This Sunday, December 17, is the fourth annual International Day to End Violence Against Sex Workers. I’m reposting the press release sent by $pread Magazine and posted in several other places, including Audacia Ray’s Waking Vixen and the NYU Gender Studies list.
NEW YORK CITY.. On Sunday, December 17th, sex workers and their supporters will gather at vigils around the world to mark the annual Day to End Violence Against Sex Workers, honoring the sex workers who died as victims of violent crime this year, and raising the issue of violence against sex workers to the public.
In New York City, participants will gather for a candlelight vigil at 5 PM on the steps of the Judson Memorial Church, 55 Washington Square South in Manhattan. This year’s list of names of murdered sex workers will be read aloud, participants will be encouraged to speak or offer a prayer, and a moment of silence will be observed.
At the event, organizers will read a statement demanding that authorities step up their investigation of the Atlantic City serial killer and officially announce a moratorium on arresting prostitutes to encourage cooperation between local sex workers and police. The statement will also challenge the media to report on the case in a way that respects the humanity of the women who were murdered. Atlantic City is only one example of these sorts of problems. Many more violent crimes against prostitutes remain unaddressed by the justice system, but exploited in the media.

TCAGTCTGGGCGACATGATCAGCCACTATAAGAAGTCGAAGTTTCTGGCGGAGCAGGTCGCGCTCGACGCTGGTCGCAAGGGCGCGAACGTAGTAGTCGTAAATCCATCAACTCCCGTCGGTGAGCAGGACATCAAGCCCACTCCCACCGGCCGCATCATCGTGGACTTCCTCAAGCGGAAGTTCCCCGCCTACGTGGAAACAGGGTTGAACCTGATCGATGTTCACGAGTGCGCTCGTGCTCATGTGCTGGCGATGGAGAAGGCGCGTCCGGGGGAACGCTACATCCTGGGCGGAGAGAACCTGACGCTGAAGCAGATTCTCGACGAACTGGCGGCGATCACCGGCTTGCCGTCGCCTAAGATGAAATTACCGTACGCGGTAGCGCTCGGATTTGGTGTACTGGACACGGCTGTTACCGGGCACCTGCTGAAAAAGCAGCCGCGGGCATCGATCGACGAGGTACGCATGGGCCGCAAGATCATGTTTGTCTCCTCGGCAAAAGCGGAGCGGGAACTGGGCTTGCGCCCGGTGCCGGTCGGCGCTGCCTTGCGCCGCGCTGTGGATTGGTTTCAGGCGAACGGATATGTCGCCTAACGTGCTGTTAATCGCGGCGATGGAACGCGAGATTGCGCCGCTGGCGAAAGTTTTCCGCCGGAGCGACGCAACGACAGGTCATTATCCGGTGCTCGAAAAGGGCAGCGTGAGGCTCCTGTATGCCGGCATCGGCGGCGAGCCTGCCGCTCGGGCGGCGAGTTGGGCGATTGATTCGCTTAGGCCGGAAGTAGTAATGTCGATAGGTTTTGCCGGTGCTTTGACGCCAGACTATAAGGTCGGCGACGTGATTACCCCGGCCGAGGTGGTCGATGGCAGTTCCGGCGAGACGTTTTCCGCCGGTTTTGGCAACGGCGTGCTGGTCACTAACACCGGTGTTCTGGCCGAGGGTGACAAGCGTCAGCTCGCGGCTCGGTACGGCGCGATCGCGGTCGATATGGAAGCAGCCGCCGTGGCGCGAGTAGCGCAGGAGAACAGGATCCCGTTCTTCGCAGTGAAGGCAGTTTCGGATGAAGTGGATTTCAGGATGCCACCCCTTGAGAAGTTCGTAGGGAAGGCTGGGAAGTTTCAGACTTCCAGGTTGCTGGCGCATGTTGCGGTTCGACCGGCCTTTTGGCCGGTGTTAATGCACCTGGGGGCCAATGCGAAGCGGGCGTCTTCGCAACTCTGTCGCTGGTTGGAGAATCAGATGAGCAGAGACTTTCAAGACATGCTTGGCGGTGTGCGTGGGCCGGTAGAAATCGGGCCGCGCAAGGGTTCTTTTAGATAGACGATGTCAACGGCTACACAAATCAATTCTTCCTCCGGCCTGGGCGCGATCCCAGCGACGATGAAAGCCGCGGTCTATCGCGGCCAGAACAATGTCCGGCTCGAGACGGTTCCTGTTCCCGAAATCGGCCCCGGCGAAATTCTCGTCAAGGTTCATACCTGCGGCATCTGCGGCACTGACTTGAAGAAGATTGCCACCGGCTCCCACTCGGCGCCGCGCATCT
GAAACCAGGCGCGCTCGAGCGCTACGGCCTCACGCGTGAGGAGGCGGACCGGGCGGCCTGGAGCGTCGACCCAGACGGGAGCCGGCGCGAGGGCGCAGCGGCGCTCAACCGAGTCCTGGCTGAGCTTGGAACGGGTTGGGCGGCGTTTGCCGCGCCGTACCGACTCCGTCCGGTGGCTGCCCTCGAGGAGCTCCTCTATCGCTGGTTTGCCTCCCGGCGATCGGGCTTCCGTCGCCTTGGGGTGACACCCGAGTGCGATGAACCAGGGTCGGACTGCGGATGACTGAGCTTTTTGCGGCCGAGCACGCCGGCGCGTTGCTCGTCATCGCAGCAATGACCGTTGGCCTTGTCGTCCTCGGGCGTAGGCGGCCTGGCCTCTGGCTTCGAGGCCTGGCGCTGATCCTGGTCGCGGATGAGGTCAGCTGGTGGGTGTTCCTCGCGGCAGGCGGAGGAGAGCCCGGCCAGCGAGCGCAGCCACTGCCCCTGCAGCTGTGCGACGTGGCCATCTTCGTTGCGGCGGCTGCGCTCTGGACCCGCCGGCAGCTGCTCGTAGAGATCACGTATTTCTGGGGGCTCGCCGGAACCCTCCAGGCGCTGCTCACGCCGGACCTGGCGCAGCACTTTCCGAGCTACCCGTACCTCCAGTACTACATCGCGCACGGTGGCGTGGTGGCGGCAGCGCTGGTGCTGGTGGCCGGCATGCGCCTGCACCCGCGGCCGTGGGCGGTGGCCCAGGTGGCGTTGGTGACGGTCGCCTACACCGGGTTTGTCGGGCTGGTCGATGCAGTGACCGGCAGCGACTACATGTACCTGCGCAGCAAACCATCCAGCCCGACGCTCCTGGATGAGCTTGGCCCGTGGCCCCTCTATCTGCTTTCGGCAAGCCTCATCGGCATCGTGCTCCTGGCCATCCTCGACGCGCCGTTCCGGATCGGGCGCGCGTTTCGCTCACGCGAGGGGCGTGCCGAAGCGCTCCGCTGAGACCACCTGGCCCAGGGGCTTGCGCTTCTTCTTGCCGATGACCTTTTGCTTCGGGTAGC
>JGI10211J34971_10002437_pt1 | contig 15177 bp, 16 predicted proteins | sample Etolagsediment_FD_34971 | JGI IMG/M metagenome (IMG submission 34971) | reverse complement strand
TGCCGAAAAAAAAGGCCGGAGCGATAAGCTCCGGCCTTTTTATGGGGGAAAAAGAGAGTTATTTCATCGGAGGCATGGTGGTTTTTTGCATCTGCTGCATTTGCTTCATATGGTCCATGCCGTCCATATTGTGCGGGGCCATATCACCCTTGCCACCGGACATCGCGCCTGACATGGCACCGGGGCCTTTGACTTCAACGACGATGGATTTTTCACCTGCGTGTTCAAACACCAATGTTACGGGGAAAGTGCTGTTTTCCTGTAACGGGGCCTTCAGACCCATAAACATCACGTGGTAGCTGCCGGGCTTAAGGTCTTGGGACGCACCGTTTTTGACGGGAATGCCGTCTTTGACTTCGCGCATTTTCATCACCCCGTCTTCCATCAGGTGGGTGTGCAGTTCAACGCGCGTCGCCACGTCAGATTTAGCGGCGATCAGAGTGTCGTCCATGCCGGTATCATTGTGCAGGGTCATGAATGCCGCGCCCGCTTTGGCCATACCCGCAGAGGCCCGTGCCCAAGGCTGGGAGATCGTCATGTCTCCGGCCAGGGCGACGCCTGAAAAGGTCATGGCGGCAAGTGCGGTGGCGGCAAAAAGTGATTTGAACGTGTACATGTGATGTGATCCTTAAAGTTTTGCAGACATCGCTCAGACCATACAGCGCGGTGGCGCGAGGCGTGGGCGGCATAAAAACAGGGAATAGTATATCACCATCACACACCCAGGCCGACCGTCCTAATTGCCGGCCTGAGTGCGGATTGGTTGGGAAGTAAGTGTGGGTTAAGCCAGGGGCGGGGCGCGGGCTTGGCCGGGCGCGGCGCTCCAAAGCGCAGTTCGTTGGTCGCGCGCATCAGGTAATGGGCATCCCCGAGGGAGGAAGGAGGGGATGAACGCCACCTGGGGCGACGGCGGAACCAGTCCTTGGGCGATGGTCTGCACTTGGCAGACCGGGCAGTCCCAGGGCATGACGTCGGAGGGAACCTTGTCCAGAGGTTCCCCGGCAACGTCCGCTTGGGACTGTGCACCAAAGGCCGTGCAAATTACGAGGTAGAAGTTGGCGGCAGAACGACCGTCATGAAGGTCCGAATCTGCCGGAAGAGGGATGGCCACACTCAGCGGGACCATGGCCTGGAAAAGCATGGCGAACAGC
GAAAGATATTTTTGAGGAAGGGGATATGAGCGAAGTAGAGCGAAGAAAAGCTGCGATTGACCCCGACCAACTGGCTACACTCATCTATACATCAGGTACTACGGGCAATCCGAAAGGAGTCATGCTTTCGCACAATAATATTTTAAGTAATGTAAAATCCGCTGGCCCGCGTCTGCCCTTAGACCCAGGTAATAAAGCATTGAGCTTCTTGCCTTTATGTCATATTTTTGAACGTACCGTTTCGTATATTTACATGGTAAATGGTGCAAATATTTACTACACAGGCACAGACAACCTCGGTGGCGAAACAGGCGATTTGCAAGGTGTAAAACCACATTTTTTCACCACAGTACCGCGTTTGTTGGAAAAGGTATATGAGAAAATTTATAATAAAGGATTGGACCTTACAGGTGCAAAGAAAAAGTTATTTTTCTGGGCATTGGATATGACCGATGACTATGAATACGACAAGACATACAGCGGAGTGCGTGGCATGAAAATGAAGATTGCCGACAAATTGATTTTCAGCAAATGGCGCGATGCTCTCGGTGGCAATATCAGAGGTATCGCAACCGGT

The event is organized by Prostitutes of New York (PONY), $pread Magazine, and the Sex Workers Project of the Urban Justice Center. Members of the press and the public are also encouraged to attend.
The Day to End Violence Against Sex Workers was inaugurated in 2003, conceived by the Sex Workers Outreach Project (SWOP) based in Berkeley, California after the conviction of Gary Ridgway (the “Green River Killer”), a serial killer responsible for the murder of at least 48 prostitutes in Washington State. One particular statement in his confession outraged sex workers, and determined the need for a very public memorial that raises issues of violence against sex workers to lawmakers, police, and the media: “I picked prostitutes because I thought I could kill as many of them as I wanted without getting caught.”
I will be attending the New York City vigil at Judson Memorial Church. I hope you’ll consider attending an event in your own area — starting one up if there aren’t any around. Events like these are one small way we can all contribute to the destigmatizing of sex work.
Sex work is honorable work. The conditions under which it is done are sometimes brutal and oppressive. That is not because it is sexual, but because it is stigmatized. And that stigma contributes to the violence committed against sex workers and to the lack of seriousness with which those crimes are often treated.
All work should be honored. No worker should be the target of violence because of her work. And no violent crime should be taken less seriously because the victim is a sex worker.
On Sunday we gather to remember those who have died and to call for an end to violence against sex workers and to the stigma and criminality attached to their work. The rest of the year we work to make that happen.